(ii) These are examples of Non-marketed goods and services that have been consumed with using organized markets as GNP includes only those transactions that occur through market activities.
(d) Illegal Activities: Activities like gambling, black-marketing etc., should be excluded because all unlawful activities are beyond the scope of NY and also because there is statistical problem of their estimation.
(e) Leisure Time Activities: Activities like painting, growing of flowers in kitchen garden, etc. is not included as their aim is not to earn money but to pass away free time in one’s hobby or entertainment, again there is statistical problem of measuring their satisfaction derived in painting or any other leisure activities.
8. Limitations of using GDP as an index of welfare of a country: There are many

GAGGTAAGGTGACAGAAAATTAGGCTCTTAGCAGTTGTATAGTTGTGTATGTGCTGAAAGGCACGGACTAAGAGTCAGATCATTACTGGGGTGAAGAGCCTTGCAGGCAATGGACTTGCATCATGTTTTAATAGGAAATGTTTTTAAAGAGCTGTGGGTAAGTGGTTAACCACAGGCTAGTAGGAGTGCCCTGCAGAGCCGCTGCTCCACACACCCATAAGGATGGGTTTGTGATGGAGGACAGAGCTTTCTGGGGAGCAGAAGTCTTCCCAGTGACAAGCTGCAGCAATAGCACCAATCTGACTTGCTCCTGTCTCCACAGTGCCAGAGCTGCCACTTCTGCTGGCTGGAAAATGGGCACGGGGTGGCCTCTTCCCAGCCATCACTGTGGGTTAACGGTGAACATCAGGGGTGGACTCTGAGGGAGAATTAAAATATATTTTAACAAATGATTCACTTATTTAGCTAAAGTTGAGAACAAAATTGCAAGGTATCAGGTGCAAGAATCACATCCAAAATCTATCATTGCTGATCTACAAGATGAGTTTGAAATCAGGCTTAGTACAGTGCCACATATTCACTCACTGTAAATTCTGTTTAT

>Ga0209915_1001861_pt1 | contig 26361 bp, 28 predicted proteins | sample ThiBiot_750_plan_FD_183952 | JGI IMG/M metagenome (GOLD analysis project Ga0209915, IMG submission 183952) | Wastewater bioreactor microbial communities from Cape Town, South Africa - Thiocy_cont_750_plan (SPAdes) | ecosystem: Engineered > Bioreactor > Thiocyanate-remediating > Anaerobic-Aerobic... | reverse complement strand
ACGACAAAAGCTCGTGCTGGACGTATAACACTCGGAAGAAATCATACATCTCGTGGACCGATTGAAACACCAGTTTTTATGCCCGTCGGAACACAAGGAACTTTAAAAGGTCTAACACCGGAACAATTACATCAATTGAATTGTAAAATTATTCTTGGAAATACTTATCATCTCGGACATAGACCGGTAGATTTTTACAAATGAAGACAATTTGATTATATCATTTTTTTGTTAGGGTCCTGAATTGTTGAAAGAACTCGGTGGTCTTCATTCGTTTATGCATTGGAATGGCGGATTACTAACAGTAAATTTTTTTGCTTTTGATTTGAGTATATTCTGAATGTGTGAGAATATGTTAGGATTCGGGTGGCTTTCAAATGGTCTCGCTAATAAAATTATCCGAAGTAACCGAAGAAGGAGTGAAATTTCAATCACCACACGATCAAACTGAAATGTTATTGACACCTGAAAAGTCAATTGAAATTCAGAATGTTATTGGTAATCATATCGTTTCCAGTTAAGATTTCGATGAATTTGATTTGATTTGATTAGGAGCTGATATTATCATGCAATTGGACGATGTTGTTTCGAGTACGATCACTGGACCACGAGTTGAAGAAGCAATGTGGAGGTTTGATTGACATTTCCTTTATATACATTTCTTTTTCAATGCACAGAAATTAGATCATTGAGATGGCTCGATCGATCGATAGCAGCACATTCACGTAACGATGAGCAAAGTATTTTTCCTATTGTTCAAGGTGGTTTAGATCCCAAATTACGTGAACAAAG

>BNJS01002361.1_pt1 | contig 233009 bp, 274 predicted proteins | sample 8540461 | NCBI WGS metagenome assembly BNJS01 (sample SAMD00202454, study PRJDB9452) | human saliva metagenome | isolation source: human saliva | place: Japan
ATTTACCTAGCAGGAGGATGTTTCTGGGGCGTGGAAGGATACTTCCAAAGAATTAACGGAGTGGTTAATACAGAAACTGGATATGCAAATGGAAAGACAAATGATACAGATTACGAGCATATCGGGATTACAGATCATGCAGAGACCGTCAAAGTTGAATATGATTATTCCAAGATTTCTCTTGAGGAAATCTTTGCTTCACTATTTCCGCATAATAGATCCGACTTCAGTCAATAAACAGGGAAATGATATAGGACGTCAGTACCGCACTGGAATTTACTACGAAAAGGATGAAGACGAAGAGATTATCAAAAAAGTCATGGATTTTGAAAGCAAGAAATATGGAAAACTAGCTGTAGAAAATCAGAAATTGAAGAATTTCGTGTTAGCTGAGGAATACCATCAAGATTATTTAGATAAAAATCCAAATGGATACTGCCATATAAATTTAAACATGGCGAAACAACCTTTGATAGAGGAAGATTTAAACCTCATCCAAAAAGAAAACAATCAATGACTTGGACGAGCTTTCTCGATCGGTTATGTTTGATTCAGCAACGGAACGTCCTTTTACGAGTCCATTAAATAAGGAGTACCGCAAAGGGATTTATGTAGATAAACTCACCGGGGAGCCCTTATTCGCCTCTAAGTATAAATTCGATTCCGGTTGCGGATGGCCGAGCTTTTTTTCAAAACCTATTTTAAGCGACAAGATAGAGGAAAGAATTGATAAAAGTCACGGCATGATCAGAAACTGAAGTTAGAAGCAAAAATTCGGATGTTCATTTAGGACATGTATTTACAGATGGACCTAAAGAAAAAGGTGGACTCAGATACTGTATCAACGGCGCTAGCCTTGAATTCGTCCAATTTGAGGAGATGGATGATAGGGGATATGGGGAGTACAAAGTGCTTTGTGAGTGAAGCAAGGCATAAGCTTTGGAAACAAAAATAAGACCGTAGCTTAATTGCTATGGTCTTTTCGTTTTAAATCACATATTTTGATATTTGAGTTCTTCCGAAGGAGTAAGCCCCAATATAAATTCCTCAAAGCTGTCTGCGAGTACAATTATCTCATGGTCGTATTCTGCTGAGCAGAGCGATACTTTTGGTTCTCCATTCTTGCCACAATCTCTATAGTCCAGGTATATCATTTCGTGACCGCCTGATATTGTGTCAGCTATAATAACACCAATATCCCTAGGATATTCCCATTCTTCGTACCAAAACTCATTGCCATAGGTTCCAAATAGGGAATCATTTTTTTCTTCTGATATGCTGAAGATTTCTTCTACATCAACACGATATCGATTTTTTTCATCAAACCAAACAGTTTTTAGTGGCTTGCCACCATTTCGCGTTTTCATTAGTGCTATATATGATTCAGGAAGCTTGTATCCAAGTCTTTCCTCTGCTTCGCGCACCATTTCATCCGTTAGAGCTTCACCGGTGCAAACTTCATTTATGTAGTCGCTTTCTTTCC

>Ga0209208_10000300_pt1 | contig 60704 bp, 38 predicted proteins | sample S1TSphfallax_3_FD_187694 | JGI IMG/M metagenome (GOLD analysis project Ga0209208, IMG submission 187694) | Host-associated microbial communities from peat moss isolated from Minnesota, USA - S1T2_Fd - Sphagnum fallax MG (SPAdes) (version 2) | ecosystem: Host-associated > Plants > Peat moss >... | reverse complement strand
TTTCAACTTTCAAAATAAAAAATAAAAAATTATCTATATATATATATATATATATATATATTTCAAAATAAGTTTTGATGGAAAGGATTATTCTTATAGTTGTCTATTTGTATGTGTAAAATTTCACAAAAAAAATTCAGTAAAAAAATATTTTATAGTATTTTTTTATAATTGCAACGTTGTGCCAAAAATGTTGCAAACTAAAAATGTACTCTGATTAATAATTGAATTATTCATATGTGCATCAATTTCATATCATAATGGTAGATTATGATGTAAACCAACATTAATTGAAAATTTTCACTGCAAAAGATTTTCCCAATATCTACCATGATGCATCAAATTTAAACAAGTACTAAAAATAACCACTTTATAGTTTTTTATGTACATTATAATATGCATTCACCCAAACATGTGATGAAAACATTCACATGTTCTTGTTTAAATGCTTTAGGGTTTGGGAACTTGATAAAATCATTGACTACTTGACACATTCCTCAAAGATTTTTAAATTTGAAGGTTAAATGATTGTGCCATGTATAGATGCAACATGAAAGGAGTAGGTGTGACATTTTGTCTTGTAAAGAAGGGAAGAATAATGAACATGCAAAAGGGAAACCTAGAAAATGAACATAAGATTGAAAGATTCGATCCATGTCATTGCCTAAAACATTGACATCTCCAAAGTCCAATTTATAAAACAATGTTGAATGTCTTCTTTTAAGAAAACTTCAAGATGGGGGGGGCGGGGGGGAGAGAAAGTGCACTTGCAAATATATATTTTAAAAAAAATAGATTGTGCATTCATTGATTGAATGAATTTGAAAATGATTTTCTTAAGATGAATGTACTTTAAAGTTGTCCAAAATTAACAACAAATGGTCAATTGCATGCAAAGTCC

reasons behind this. These are:
(a) Many goods and services contributing economic welfare are not included in GDP or Non-Monetary exchanges:
(i) There are many goods and services which are left out of estimation of national income on account of practical estimation difficulties e.g., services of housewives and other members, own account production, etc.
(ii) These are left on account of non-availability of data and problem in valuation.
(iii) It is generally agreed that these items contribute to economic welfare.
(iv) So, if we depend only on GDP, we would be underestimating economic welfare.
(b) Externality:
(i) When the activities of somebody result in benefits or harms to others with no payment received for the benefit and na payment made for the harm done, such benefits and harms are called externalities.